Travis Jefferies is a ten-year-old African-American boy with a warm personality, an infectious smile and full-blown AIDS.
When we first meet him, Travis is six and has been unable to eat for months due to intractable sores on his mouth, esophagus and stomach. Filmed over the next three years, TRAVIS chronicles his daily life together with his grandmother, Mrs. Geneva Jefferies. They live in Highbridge, a predominantly African American and Latino neighborhood in the South Bronx, in which one of every twenty teenagers is HIV positive. Travis contracted the HIV virus from his mother Samantha, a crack-cocaine user who is largely absent from his life.
The tireless efforts of his grandmother, though, come through forcefully. Mrs. Jefferies, who has worked as a domestic since the ninth grade, has found ways to keep her large family of 11 children and 33 grandchildren together while caring for Travis, ministering to his constant medical needs, and answering his many questions about the very grown-up illness he faces.
The film follows the development of Travis's disease and treatments (during his short life, Travis has taken over 275 different drugs). The anti-retroviral drugs he had been taking, including AZT, begin to lose their effectiveness. His primary care physician Dr. Heidi Beutler at the Columbia Presbyterian Medical Center decides to treat him with protease inhibitors, powerful anti-viral drugs that have been shown to be successful in adults but have never been tried on children. After a downturn that lasts for weeks, Travis responds well.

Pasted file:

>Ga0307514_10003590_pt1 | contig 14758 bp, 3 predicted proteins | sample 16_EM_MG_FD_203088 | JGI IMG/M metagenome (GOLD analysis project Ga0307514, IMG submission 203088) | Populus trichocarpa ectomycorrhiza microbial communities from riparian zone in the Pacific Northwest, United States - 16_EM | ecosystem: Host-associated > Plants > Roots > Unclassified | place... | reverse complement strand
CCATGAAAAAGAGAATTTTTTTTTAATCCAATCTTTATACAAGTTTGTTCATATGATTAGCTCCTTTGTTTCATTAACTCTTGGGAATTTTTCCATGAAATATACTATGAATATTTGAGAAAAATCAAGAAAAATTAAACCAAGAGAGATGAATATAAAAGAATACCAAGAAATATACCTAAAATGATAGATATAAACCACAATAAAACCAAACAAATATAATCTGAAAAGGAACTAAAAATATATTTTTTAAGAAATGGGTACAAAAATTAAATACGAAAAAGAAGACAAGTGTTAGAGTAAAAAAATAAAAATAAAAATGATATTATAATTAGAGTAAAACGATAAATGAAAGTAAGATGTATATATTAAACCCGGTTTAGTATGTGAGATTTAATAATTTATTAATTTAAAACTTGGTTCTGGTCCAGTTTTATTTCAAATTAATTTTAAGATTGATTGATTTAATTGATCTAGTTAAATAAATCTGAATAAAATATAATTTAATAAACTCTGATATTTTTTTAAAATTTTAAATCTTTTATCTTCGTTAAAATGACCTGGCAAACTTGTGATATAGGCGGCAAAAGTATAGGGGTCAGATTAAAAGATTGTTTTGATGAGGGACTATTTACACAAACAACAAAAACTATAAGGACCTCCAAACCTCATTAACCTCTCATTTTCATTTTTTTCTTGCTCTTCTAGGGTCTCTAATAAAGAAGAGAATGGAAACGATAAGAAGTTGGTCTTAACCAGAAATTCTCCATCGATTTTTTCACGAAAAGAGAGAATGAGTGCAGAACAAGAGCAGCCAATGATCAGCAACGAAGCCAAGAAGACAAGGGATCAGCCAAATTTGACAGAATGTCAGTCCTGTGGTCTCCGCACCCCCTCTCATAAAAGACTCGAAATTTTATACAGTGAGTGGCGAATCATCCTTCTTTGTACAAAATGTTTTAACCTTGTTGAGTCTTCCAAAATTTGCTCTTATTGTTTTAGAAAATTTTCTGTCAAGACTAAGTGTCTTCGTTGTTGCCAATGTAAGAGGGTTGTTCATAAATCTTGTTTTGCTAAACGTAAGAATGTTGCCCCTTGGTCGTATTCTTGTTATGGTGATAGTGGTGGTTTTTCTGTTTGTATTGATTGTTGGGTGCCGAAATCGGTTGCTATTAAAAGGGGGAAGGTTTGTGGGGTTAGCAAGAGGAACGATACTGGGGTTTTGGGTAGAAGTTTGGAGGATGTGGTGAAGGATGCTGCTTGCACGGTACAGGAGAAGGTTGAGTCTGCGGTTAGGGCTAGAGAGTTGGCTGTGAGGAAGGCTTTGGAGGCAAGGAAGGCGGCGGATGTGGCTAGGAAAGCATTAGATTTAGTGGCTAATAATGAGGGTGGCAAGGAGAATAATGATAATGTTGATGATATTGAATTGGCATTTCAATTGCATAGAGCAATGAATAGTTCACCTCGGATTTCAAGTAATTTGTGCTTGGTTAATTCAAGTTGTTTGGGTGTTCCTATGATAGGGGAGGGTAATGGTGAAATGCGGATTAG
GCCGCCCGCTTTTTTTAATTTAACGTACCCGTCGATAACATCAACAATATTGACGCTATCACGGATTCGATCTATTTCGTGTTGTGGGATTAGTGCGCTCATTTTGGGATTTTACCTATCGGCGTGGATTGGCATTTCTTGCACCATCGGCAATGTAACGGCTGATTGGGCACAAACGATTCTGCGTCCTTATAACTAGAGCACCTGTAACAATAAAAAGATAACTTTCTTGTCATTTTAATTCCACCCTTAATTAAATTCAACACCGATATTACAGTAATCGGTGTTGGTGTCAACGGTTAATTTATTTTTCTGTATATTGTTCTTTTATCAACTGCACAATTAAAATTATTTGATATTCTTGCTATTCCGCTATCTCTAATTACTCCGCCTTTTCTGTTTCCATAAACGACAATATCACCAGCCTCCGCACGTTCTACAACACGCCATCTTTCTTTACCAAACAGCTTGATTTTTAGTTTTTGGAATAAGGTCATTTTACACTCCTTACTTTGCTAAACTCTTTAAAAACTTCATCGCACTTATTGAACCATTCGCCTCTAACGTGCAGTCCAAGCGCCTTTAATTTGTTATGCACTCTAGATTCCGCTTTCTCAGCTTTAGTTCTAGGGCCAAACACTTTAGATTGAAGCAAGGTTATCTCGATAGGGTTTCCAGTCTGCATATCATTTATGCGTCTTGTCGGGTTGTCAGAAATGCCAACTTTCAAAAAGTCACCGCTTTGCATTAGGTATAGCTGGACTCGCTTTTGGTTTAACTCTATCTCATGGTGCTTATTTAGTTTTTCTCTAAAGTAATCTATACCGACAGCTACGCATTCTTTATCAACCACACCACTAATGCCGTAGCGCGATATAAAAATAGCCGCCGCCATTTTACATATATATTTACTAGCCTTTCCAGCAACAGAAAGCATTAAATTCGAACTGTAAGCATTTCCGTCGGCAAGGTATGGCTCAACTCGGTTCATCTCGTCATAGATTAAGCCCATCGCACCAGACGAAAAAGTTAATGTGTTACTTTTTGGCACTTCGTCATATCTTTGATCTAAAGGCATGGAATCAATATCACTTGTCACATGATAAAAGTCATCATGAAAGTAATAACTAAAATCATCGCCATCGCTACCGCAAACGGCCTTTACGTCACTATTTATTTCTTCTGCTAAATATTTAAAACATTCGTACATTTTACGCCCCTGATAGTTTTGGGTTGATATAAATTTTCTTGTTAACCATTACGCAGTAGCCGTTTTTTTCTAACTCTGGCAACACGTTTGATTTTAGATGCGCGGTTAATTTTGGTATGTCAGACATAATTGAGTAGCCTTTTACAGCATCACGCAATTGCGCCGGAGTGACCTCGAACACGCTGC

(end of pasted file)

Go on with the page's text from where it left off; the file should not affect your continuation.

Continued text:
TRAVIS captures not only the major medical events of Travis's life but also the small moments which make his disease both incredibly trying and somehow bearable. Travis meets up with friends at the playground, even if it means pulling an electric feeding pump along, and he goes to a special summer camp for children with AIDS. But, we also watch Travis breakdown when he is not allowed to play in the newly-fallen snow, because the health risks are too great.
TRAVIS documents the complex life of a vital child born with HIV/AIDS who, with the help of experimental drug therapy and his grandmother's unwavering love and support struggles to survive and pursue a dignified, happy life.
This intimate portrait of a very special child proved to be the last film by award-winning documentary filmmaker Richard Kotuk.
TRAVIS is a presentation of The Independent Television Service (ITVS). ITVS was created by Congress to "increase the diversity of programs available to public television, and to serve under-served audiences, in particular minorities and children." TRAVIS will be shown in December, 1998 on local PBS stations. December 1 is World AIDS Day.
"Better than any program I have ever viewed, TRAVIS sheds light into the daily existence of children with AIDS. The film is powerful, inspiring and hopeful. I would encourage every educator, minister, rabbi, parent, and human to view this film. [Travis'] willingness to share his story will make life better for other children living with AIDS."—Neil Willenson, Founder and President, Camp Heartland
Jury Award, 1998 Double Take Documentary Film Festival